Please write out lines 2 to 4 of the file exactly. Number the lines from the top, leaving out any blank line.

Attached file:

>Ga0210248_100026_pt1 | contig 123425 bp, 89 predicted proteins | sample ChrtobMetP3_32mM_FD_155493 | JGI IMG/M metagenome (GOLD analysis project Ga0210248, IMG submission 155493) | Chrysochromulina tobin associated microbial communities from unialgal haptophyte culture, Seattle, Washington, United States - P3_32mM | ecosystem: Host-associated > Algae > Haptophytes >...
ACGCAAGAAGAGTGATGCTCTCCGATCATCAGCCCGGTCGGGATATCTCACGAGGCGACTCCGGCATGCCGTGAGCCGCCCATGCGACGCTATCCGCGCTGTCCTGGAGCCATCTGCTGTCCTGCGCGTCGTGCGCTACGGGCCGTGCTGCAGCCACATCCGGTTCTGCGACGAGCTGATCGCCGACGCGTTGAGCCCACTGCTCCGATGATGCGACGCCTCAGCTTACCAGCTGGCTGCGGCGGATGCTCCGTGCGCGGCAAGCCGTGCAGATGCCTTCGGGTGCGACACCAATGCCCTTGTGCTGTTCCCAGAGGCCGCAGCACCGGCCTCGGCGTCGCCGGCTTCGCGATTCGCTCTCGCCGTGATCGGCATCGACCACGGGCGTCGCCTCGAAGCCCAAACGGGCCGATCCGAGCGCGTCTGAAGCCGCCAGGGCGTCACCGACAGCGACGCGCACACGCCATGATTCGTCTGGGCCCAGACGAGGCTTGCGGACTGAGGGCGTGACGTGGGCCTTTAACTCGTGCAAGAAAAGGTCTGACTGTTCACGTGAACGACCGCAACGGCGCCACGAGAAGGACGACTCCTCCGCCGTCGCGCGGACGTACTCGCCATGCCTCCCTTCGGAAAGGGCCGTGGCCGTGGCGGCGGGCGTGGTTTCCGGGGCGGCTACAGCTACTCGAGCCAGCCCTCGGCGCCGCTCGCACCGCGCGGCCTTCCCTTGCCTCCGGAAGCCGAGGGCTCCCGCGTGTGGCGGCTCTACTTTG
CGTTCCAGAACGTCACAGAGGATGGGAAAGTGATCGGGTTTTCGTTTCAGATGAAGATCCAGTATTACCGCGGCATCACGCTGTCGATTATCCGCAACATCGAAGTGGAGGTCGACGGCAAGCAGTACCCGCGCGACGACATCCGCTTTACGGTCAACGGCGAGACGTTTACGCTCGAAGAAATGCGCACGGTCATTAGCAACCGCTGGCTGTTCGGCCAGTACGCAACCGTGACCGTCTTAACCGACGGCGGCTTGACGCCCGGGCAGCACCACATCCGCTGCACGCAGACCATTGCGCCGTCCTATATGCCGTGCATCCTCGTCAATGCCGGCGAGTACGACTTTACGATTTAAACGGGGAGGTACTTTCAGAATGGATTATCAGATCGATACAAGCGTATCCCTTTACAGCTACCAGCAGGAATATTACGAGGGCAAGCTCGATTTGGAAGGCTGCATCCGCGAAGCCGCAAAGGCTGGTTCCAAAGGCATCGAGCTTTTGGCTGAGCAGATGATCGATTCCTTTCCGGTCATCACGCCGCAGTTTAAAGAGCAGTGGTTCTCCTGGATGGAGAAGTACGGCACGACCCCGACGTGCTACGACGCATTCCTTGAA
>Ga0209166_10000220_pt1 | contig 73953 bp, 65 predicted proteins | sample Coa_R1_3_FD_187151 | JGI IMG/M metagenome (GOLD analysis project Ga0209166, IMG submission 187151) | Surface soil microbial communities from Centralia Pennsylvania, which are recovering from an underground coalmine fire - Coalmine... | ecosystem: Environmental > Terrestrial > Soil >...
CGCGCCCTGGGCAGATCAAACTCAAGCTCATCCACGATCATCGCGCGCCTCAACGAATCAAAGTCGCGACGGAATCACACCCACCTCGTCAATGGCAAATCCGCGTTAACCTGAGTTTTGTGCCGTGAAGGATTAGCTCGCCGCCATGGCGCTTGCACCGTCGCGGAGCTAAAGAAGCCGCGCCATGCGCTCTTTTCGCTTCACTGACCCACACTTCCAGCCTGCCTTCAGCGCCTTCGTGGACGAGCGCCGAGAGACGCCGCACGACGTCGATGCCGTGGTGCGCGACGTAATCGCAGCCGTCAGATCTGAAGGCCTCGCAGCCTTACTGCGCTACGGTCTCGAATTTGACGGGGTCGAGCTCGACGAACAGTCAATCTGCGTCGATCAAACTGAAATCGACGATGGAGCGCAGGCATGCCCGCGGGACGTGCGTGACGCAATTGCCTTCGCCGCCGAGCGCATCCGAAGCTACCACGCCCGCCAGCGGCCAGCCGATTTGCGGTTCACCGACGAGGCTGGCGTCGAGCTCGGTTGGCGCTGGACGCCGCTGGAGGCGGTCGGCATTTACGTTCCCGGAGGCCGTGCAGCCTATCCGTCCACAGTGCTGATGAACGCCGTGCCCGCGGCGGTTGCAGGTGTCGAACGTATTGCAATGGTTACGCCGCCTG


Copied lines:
ACGCAAGAAGAGTGATGCTCTCCGATCATCAGCCCGGTCGGGATATCTCACGAGGCGACTCCGGCATGCCGTGAGCCGCCCATGCGACGCTATCCGCGCTGTCCTGGAGCCATCTGCTGTCCTGCGCGTCGTGCGCTACGGGCCGTGCTGCAGCCACATCCGGTTCTGCGACGAGCTGATCGCCGACGCGTTGAGCCCACTGCTCCGATGATGCGACGCCTCAGCTTACCAGCTGGCTGCGGCGGATGCTCCGTGCGCGGCAAGCCGTGCAGATGCCTTCGGGTGCGACACCAATGCCCTTGTGCTGTTCCCAGAGGCCGCAGCACCGGCCTCGGCGTCGCCGGCTTCGCGATTCGCTCTCGCCGTGATCGGCATCGACCACGGGCGTCGCCTCGAAGCCCAAACGGGCCGATCCGAGCGCGTCTGAAGCCGCCAGGGCGTCACCGACAGCGACGCGCACACGCCATGATTCGTCTGGGCCCAGACGAGGCTTGCGGACTGAGGGCGTGACGTGGGCCTTTAACTCGTGCAAGAAAAGGTCTGACTGTTCACGTGAACGACCGCAACGGCGCCACGAGAAGGACGACTCCTCCGCCGTCGCGCGGACGTACTCGCCATGCCTCCCTTCGGAAAGGGCCGTGGCCGTGGCGGCGGGCGTGGTTTCCGGGGCGGCTACAGCTACTCGAGCCAGCCCTCGGCGCCGCTCGCACCGCGCGGCCTTCCCTTGCCTCCGGAAGCCGAGGGCTCCCGCGTGTGGCGGCTCTACTTTG
CGTTCCAGAACGTCACAGAGGATGGGAAAGTGATCGGGTTTTCGTTTCAGATGAAGATCCAGTATTACCGCGGCATCACGCTGTCGATTATCCGCAACATCGAAGTGGAGGTCGACGGCAAGCAGTACCCGCGCGACGACATCCGCTTTACGGTCAACGGCGAGACGTTTACGCTCGAAGAAATGCGCACGGTCATTAGCAACCGCTGGCTGTTCGGCCAGTACGCAACCGTGACCGTCTTAACCGACGGCGGCTTGACGCCCGGGCAGCACCACATCCGCTGCACGCAGACCATTGCGCCGTCCTATATGCCGTGCATCCTCGTCAATGCCGGCGAGTACGACTTTACGATTTAAACGGGGAGGTACTTTCAGAATGGATTATCAGATCGATACAAGCGTATCCCTTTACAGCTACCAGCAGGAATATTACGAGGGCAAGCTCGATTTGGAAGGCTGCATCCGCGAAGCCGCAAAGGCTGGTTCCAAAGGCATCGAGCTTTTGGCTGAGCAGATGATCGATTCCTTTCCGGTCATCACGCCGCAGTTTAAAGAGCAGTGGTTCTCCTGGATGGAGAAGTACGGCACGACCCCGACGTGCTACGACGCATTCCTTGAA
>Ga0209166_10000220_pt1 | contig 73953 bp, 65 predicted proteins | sample Coa_R1_3_FD_187151 | JGI IMG/M metagenome (GOLD analysis project Ga0209166, IMG submission 187151) | Surface soil microbial communities from Centralia Pennsylvania, which are recovering from an underground coalmine fire - Coalmine... | ecosystem: Environmental > Terrestrial > Soil >...